Its attractions throughout the year include German and Swiss cuisine restaurants, bars, and a cable car. There are many pousadas (inns) and chalets. Also, in order to cater to the large number of visitors, several bars, lounges, discos and clubs open during the winter months.
A former state governor had a winter residence here, the Boa Vista Palace, which is now a museum in the city.
The city’s economy is based mainly on tourism; due to its location at high elevation in the Mantiqueira mountains, and traditional European-style architecture. Buildings are mostly vernacular architecture from German, Swiss, or Italian models. Many of the wealthiest residents in the state of São Paulo have winter country houses here.
Despite the high income of many visitors, the HDI (0.820 in 2004) of Campos do Jordão is not very high because the owners of the houses in the best neighbourhoods are not regular inhabitants; these houses are used only during the holidays. The city can be reached from São Paulo mainly by road through the Rodovia Floriano Rodrigues Pinheiro. There is also a picturesque railroad from Pindamonhangaba, used mostly by tourists. At the end of the main road going through Campos do Jordão, there is a state park called Horto Florestal.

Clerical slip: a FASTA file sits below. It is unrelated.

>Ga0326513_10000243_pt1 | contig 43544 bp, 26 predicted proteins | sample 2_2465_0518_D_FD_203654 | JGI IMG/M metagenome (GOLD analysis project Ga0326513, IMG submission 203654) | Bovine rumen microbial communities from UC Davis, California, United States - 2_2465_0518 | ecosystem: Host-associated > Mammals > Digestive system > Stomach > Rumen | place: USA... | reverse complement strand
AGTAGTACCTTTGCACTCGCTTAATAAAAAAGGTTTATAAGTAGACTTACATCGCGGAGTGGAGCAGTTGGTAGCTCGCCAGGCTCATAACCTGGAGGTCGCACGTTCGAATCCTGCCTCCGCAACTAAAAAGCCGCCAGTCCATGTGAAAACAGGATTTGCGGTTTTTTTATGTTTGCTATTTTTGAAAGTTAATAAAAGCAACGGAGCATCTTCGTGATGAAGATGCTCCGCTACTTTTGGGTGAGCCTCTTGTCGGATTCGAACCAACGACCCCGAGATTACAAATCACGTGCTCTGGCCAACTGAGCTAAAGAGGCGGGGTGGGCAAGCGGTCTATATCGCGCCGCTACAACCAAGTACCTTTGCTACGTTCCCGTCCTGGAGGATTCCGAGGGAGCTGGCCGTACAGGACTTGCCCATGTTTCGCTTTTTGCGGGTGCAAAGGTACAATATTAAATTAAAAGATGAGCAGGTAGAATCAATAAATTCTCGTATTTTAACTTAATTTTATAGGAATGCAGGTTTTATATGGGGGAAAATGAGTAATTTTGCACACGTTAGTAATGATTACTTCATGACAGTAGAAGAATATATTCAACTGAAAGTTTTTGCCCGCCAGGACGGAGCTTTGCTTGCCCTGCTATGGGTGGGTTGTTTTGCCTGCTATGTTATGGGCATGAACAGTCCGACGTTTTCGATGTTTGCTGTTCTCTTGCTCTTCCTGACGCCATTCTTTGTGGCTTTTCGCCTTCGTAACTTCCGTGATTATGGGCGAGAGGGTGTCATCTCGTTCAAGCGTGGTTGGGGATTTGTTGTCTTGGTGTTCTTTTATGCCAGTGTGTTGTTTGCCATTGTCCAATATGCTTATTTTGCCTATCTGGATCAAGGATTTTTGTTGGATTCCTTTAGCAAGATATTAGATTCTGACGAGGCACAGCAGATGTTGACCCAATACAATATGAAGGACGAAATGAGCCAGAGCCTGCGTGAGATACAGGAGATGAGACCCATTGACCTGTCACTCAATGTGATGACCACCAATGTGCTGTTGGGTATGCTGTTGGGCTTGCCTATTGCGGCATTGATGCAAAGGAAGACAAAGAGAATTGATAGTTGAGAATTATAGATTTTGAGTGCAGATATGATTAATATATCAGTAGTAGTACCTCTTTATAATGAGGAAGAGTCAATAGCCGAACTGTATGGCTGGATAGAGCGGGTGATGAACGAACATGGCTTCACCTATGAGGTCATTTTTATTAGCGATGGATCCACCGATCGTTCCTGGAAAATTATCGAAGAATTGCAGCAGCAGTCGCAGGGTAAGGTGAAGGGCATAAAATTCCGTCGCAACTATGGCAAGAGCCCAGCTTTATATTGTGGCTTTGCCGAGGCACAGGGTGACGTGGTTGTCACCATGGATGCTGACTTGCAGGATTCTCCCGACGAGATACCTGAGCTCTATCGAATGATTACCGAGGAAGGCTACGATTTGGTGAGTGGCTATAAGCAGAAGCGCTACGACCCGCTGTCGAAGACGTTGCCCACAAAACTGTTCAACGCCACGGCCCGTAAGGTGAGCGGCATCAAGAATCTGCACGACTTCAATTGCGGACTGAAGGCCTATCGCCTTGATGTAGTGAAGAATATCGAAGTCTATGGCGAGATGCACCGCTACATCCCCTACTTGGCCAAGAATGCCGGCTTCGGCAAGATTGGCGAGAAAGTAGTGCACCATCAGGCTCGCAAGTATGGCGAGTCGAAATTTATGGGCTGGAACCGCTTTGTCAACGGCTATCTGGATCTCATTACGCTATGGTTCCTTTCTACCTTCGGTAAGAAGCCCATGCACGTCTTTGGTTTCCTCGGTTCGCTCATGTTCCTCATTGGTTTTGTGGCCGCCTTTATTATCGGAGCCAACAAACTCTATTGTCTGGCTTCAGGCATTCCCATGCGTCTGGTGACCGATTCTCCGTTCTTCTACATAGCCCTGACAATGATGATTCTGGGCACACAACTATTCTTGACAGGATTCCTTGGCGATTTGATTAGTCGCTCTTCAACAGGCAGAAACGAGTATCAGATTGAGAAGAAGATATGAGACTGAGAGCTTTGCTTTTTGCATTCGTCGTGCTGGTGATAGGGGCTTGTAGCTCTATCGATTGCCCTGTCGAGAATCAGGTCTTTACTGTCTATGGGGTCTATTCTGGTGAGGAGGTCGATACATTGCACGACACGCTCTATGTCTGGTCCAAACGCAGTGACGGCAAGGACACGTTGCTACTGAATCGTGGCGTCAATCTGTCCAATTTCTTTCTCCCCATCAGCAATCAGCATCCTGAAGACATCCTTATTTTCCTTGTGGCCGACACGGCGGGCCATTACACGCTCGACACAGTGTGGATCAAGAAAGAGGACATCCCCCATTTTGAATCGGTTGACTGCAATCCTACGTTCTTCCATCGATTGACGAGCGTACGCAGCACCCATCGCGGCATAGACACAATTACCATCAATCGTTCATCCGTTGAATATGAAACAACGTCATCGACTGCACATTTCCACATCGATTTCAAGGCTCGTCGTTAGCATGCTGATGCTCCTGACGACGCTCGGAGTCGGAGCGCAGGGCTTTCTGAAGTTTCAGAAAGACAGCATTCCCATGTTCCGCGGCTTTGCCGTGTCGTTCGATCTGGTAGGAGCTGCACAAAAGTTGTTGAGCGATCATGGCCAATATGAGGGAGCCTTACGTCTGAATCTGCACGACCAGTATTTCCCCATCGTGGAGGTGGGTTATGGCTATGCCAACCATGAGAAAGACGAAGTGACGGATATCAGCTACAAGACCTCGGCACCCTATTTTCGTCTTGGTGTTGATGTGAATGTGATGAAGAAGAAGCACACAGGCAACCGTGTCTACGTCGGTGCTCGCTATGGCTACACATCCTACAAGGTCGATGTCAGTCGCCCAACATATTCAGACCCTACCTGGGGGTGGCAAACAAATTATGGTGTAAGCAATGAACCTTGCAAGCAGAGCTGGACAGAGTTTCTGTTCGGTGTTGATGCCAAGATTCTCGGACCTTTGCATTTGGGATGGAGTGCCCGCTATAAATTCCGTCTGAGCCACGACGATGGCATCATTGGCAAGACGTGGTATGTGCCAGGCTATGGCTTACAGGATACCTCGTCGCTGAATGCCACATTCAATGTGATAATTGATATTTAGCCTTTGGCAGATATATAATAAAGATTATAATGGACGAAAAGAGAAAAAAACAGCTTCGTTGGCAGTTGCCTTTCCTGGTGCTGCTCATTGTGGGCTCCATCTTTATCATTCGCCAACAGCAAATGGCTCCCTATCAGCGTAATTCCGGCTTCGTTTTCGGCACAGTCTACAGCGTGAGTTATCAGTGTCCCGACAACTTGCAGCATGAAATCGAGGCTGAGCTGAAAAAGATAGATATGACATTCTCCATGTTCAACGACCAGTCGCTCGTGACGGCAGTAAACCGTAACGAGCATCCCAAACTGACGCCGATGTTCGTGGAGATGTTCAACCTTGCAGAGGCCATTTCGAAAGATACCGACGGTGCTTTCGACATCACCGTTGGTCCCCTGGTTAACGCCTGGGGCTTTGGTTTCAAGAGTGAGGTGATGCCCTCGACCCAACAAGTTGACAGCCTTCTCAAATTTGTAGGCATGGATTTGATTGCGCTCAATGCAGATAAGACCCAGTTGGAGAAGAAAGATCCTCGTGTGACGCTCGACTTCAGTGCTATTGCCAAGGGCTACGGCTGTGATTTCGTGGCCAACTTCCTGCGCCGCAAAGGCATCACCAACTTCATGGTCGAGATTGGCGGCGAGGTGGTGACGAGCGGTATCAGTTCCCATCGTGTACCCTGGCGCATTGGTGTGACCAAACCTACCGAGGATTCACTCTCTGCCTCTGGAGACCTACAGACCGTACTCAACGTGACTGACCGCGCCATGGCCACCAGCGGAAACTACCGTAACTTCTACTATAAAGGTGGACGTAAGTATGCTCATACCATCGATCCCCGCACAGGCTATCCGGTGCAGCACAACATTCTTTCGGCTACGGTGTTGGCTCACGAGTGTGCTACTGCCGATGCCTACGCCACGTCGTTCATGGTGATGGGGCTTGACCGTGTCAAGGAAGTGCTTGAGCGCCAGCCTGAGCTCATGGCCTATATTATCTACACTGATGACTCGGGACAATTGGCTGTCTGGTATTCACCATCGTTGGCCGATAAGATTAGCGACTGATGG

Shibu Onsen from Shibu Hotel, Yamanouchi, Nagano Prefecture
Image by David McKelvey
Shibu Hotel is a charming Japanese ryokan situated in the old town of Shibu Onsen, Nagano. Many Japanese who love the good old times of Showa come to stay at our hotel. Nearby attractions include the famous Jigokudani Monkey Park (Wild Snow Monkeys) where bathing monkeys are spotted. Monkeys bathing during the winter are called Snow Monkeys and especially popular among tourists from North America and Europe. The park is closer from Shibu Onsen than from Yudanaka Onsen.